Geert Wilders, leader of the far-right party PVV, or Party...

Geert Wilders, leader of the far-right party PVV, or Party for Freedom, talks to the media after a meeting with speaker of the House Vera Bergkamp, two days after Wilders won the most votes in a general election, in The Hague, Netherlands, on Nov. 24, 2023. Two days of behind-closed doors talks between four Dutch political leaders appear to have forced a breakthrough in negotiations to form a new ruling coalition nearly four months after a general election won by Wilders. While the exact contours of a new coalition Cabinet remain unclear, Kim Putters, who led the talks, believes that the parties are now ready to hammer out a deal. Putters was writing up a report Wednesday March 13, 2024 that he will present to lawmakers on Thursday. Credit: AP/Peter Dejong

THE HAGUE, Netherlands — Geert Wilders, whose anti-Islam, anti-immigration rhetoric swept him to a stunning victory in the November election, said Wednesday he doesn’t have the support of his prospective coalition partners to become the next Dutch prime minister.

Wilders took to X, formerly Twitter, to say that “I can only become premier if ALL parties in the coalition support that. That wasn’t the case.”

His comment came after media reported, citing unnamed sources, that a breakthrough in coalition talks announced Tuesday night was that the leaders of all four parties involved in drawn-out coalition negotiations would remain in parliament.

That sets up the likelihood of some sort of technical Cabinet made up of experts. While it now looks like Wilders will not lead the government, he and his Party for Freedom will remain the driving force behind the next administration.

Wilders did not immediately respond to an emailed request for comment. Other leaders involved in the talks also did not immediately comment.

But Wilders later added another comment on X to say that, one day, he still wants to be prime minister. “Don't forget: I will still become premier of the Netherlands,” he said. “With the support of even more Dutch people. If not tomorrow, then the day after tomorrow. Because the voice of millions of Dutch people will be heard!”

After the Nov. 22 elections, Wilders' party holds 37 seats in the 150-seat lower house of the Dutch parliament. The four parties in government talks hold a combined 88 seats, giving them a comfortable majority. Polls since the election show that support for Wilders' party continues to grow.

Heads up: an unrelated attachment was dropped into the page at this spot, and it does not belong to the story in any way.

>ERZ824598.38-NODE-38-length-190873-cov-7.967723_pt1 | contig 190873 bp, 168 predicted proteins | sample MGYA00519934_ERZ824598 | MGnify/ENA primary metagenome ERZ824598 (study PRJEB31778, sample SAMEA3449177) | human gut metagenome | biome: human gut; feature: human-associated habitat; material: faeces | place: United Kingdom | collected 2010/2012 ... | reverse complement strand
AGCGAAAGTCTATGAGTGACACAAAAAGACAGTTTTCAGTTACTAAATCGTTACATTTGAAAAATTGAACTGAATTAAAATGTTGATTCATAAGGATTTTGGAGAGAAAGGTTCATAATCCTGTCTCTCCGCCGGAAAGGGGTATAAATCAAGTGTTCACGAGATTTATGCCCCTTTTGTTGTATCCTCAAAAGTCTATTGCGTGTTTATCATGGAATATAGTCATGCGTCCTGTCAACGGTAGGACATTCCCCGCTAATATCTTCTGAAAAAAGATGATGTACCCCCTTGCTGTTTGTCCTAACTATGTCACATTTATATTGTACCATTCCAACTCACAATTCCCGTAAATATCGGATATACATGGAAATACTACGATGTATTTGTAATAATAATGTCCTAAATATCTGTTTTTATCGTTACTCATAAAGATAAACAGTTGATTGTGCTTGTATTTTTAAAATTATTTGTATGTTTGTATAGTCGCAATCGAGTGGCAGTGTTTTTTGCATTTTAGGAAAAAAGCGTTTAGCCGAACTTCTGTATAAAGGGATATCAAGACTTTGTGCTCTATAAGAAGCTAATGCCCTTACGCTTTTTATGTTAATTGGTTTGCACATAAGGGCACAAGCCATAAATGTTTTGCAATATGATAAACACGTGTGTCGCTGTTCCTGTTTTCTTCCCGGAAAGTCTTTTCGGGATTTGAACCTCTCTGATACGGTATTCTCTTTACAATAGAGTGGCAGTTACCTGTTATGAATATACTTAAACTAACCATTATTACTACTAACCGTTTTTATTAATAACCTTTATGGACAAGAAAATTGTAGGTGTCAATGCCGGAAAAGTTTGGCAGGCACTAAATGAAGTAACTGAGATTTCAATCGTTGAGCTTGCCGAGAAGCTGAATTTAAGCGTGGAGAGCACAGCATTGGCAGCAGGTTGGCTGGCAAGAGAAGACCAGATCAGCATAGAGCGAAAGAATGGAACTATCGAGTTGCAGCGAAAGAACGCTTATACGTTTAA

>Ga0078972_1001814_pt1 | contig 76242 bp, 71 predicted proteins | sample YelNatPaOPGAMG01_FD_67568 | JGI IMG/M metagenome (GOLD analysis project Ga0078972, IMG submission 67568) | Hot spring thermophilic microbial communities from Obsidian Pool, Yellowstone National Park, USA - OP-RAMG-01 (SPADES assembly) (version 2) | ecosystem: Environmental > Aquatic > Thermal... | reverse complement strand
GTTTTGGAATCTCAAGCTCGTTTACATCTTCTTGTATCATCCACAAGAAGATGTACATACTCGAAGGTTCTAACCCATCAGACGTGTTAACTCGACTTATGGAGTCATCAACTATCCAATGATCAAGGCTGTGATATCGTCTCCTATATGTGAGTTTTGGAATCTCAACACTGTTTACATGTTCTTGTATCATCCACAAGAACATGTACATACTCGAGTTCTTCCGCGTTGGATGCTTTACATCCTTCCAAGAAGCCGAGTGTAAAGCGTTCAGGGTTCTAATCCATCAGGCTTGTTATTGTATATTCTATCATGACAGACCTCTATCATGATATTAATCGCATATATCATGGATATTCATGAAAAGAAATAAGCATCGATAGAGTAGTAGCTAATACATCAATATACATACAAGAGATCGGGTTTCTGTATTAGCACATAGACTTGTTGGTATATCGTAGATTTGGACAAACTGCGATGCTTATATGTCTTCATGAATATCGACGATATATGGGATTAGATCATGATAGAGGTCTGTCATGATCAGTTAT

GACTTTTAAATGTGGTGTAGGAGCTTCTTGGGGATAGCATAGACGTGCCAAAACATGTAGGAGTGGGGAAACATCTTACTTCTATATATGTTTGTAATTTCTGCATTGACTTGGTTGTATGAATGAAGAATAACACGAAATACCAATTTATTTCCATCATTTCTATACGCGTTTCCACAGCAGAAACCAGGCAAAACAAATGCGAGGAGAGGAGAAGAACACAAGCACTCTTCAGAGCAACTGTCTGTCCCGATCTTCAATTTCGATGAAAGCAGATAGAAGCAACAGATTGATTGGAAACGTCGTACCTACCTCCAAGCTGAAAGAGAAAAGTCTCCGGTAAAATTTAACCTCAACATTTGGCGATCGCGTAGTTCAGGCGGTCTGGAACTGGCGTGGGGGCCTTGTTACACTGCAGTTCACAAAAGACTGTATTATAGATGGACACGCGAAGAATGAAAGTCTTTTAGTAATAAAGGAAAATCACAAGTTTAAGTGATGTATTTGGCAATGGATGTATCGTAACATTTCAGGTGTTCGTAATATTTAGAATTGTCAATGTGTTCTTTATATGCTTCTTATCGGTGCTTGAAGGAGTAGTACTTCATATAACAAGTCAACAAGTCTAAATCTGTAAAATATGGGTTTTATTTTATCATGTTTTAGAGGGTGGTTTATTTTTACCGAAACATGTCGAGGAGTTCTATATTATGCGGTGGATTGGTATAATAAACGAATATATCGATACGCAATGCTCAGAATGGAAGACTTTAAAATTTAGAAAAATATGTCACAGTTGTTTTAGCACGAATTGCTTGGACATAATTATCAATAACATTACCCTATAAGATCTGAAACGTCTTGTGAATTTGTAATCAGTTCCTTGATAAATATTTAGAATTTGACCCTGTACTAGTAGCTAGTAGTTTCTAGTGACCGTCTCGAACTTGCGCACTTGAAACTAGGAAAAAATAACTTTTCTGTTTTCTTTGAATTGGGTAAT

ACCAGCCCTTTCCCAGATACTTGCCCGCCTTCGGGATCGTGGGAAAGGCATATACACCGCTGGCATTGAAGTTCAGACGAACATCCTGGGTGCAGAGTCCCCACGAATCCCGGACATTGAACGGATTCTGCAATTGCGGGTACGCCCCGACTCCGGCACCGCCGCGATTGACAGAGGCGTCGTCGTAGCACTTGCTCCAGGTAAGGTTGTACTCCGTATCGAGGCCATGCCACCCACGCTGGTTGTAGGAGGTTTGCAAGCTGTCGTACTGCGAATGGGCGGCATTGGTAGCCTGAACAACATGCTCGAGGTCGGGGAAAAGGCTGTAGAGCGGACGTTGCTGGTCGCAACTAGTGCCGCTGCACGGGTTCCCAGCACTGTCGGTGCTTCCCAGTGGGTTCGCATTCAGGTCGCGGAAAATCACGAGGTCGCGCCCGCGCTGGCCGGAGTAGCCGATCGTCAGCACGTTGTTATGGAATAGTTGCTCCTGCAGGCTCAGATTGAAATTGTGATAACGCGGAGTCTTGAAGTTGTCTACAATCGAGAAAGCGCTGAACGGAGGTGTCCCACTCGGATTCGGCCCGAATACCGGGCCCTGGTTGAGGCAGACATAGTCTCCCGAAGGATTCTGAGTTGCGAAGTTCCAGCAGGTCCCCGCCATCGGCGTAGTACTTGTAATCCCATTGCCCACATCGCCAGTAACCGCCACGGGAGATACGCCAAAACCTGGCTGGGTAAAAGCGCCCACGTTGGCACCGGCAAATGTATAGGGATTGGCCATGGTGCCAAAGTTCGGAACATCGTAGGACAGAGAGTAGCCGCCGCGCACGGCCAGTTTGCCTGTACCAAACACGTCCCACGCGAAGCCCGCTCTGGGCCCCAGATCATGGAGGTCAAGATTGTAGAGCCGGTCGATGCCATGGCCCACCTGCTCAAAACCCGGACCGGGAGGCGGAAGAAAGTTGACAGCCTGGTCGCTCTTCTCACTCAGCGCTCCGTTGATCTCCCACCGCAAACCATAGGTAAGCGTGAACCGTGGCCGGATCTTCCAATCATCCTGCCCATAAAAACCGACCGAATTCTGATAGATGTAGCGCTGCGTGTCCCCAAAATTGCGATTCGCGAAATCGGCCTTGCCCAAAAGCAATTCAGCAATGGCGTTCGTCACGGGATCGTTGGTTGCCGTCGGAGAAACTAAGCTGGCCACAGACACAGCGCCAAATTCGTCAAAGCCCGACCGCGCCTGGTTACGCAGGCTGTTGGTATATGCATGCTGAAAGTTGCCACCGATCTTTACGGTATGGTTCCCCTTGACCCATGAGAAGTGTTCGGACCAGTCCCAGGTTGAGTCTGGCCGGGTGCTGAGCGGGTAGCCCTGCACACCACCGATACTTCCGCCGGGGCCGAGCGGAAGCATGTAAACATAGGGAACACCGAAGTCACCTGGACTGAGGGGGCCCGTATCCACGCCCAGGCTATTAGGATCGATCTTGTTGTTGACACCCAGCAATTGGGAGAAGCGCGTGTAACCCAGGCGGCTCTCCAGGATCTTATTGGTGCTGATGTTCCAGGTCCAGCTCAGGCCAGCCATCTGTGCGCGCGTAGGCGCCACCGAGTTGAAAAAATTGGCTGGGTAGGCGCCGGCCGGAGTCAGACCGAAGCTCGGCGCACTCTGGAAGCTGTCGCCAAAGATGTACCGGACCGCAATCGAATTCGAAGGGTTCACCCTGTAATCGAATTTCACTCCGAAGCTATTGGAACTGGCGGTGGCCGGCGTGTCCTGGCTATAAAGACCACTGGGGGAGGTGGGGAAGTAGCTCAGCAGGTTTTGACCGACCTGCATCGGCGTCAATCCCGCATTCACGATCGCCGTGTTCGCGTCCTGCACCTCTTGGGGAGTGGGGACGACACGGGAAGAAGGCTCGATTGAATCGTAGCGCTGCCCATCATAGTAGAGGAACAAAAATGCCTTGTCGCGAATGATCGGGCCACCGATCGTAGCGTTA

After two decades of trenchant opposition, Wilders seemed to have a shot at leading a nation that long prided itself on its tolerant society, but he has stepped aside in the interests of pushing through most of his agenda.

“I really wanted a right-wing Cabinet. Less asylum and immigration. Dutch people number 1,” Wilders said on X. “The love for my country and voter is bigger and more important than my own position.”

The rise of the populist far right in a polarized political landscape has been underway for years in Europe but Wilders' election victory still came as a shock to the Netherlands and well beyond.

Wilders has often called for a ban on mosques, Islamic schools and the Quran, but in a concession to his prospective coalition partners in January, he withdrew draft legislation to implement the bans.

The Netherlands is not alone in seeing a shift to the right.

Far right parties also are expected to make significant gains in June elections for the European Union's parliament and Portugal's inconclusive result in Sunday's election thrust the populist Chega — or Enough — party into a possible kingmaker's role. Chega's leader, Andre Ventura, has made common cause with other right-wing parties across the continent.

Wilders spent Monday and Tuesday in talks with the leaders of the center-right People's Party for Freedom and Democracy, populist Farmer Citizen Movement and centrist New Social Contract.

With New Social Contract leader Pieter Omtzigt ruling out joining a majority Cabinet led by Wilders, the four parties now will likely look at other options — a Cabinet made up of experts and politicians or a minority Cabinet propped up by support from Omtzigt's party.

The Netherlands could turn to Italy for a model of how to move past its political stalemate. Italy has a history of resorting to “technical” governments headed by figures outside the political party mainstream. These experts are called on to guide the country through a particular period, often due to economic instability or political gridlock, before fresh elections are held.

The most recent such government was headed by Mario Draghi, the internationally respected former European Central Bank chief who was called on to shepherd Italy through the second half of the COVID-19 pandemic and reboot economic growth.

Despite his broad-based support, Draghi’s coalition collapsed in July 2022 and fresh elections were called that were subsequently won by Premier Giorgia Meloni of the far-right Brothers of Italy and her right-wing allies.

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